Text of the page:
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South Korea: Alternative to military service is new punishment for conscientious objectors

Conscientious objectors in South Korea will continue to be punished and stigmatised for refusing military service under a new alternative service law that was adopted today by the country’s parliament, said Amnesty International.

Under the new law, those refusing military service on religious or other grounds will be required to work in a jail or other correctional facility for three years. Previously, they would have been jailed for 18 months.

Landmark rulings by the Supreme Court and Constitutional Court in 2018 in effect recognised the right to conscientious objection in the country.

Amnesty International’s East Asia Researcher, Arnold Fang, said:

“South Korean conscientious objectors were promised a genuine alternative service. Instead they are confronted with little more than an alternative punishment.

“Confining people to work in a prison – and for almost twice as long as the typical military service – does not respect their right to freedom of thought, conscience, religion or belief.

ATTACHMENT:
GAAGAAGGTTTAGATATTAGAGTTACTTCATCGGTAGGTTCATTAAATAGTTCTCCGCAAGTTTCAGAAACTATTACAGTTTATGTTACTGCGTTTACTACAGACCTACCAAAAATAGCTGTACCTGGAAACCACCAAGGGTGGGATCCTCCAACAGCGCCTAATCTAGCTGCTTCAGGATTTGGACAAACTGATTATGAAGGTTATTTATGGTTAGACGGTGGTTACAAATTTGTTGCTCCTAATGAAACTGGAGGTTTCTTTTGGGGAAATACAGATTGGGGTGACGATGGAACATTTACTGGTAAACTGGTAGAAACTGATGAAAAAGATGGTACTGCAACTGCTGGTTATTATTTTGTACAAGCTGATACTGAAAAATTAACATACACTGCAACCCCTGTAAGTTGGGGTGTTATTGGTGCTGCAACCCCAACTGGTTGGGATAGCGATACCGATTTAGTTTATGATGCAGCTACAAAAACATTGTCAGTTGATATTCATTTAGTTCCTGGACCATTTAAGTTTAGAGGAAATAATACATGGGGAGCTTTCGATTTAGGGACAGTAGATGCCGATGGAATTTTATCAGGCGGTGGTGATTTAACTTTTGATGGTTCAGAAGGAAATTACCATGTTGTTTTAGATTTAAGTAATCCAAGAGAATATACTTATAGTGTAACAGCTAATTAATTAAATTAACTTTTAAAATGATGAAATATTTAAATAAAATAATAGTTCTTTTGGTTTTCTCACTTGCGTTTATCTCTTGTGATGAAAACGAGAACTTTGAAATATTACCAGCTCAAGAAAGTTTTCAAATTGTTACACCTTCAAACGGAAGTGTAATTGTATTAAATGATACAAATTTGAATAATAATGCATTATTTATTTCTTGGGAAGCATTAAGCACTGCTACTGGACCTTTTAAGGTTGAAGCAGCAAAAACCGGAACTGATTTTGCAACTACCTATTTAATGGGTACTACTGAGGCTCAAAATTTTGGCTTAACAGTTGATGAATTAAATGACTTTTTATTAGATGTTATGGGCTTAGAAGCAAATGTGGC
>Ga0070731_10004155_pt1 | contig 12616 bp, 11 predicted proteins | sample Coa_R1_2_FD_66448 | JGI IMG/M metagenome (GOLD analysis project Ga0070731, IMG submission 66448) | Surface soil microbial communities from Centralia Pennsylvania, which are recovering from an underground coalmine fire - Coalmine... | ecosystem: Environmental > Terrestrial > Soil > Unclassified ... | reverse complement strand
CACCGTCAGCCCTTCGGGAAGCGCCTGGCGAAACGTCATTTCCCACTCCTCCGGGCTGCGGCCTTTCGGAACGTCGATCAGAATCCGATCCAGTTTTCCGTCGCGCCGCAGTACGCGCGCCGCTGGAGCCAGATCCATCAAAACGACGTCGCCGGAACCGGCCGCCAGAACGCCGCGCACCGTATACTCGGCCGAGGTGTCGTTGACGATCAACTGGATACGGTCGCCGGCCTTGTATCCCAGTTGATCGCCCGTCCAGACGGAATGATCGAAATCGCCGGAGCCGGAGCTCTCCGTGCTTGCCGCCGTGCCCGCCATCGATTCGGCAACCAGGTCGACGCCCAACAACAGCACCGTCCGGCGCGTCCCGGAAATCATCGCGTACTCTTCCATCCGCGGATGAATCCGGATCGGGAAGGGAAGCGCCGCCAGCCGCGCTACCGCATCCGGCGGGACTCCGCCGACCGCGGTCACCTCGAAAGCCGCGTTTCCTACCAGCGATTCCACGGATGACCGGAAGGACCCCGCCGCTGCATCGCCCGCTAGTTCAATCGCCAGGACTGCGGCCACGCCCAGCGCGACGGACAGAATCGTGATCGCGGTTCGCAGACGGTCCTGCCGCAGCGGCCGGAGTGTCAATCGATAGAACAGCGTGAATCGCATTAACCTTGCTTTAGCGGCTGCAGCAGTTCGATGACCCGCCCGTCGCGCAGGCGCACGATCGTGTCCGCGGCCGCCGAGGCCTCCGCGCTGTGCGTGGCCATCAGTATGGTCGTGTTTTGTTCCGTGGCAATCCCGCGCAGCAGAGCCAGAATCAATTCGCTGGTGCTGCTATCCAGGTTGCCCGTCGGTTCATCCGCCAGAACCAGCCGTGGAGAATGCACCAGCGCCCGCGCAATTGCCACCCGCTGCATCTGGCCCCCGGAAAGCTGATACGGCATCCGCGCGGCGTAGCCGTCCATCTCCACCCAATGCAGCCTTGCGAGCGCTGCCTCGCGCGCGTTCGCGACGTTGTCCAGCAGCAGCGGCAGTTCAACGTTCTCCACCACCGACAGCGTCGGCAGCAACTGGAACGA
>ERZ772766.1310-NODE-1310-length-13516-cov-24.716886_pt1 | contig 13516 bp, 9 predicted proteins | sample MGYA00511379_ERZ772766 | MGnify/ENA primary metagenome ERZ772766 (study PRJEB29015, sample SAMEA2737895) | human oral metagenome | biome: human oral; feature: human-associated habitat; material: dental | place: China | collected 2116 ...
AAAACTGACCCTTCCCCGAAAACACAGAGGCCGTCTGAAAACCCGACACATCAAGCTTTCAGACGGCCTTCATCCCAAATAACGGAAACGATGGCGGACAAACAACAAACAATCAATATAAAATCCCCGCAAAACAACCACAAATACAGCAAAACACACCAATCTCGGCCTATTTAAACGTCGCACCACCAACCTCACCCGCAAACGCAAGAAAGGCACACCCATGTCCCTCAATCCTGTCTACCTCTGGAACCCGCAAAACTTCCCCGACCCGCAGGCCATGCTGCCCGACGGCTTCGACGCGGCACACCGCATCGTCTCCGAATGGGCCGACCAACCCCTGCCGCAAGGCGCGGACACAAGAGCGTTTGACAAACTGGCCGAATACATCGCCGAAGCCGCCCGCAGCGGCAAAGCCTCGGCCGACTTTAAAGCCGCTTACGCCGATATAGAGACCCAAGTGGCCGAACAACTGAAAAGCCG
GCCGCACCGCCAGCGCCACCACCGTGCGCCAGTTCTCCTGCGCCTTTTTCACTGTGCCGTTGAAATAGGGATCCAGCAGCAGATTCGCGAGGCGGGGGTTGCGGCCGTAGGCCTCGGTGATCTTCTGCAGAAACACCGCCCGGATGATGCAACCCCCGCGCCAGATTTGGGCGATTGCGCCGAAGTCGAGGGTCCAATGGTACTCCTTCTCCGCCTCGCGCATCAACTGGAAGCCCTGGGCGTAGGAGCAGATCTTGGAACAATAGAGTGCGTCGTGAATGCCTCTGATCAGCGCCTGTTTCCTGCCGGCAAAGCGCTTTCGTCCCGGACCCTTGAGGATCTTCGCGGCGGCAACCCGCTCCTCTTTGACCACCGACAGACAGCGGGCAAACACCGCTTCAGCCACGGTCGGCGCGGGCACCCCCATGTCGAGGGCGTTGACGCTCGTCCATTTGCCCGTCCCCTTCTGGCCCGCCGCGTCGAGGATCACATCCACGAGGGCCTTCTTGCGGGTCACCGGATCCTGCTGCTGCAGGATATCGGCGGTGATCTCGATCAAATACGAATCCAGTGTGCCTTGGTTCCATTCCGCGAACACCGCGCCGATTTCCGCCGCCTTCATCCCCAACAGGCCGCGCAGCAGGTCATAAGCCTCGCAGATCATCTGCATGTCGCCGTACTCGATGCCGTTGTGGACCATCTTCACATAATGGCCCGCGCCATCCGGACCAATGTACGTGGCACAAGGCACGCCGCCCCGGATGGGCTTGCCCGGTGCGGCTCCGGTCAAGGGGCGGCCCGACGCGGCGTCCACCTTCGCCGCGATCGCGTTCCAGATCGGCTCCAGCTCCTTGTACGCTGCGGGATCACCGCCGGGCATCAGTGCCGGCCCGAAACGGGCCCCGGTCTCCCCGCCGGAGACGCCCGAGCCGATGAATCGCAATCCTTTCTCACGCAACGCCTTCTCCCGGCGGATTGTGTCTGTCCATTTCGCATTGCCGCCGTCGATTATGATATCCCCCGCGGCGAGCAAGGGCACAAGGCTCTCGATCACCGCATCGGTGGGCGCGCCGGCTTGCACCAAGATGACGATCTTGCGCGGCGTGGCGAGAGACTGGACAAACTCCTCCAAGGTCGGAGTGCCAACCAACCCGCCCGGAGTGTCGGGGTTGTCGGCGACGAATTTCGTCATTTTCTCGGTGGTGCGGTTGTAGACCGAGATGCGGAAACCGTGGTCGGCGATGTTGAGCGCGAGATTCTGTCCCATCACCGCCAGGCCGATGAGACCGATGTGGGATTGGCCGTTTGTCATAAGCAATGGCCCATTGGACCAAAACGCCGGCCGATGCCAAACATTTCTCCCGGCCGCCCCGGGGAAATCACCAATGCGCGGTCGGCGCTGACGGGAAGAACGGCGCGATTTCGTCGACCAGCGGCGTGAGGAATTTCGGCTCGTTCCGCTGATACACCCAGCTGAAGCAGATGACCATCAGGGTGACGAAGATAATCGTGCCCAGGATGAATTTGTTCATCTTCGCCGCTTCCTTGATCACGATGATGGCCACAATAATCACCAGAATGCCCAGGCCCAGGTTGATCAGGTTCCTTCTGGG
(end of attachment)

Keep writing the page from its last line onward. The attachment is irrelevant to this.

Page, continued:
“South Korea’s recognition of conscientious objection was a positive step, but this law falls way short of expectations. The service should be wholly under the control of a civilian body, separate from the military authorities.”

Applications for an alternative service plan will be assessed by a committee under the Military Manpower Administration, which is part of the Ministry of National Defense.

At 36 months’ duration, the new law makes South Korea’s alternative service the longest in the world.

Arnold Fang added:

“This tokenistic move does too little to eliminate the human rights violations conscientious objectors are suffering, and in effect continues to treat them as criminals.

“It will also not reduce the stigmatisation they face in South Korea. Conscientious objectors will continue to be seen as having been sent to jail, and their ability to access employment afterwards will most likely still be compromised.

“We urge the South Korean government to treat this adopted plan as no more than an interim measure. Ultimately, conscientious objectors must be provided with alternative service options that are clearly non-punitive, entirely independent from the military and compatible with their reasons for objecting to military service.”

 

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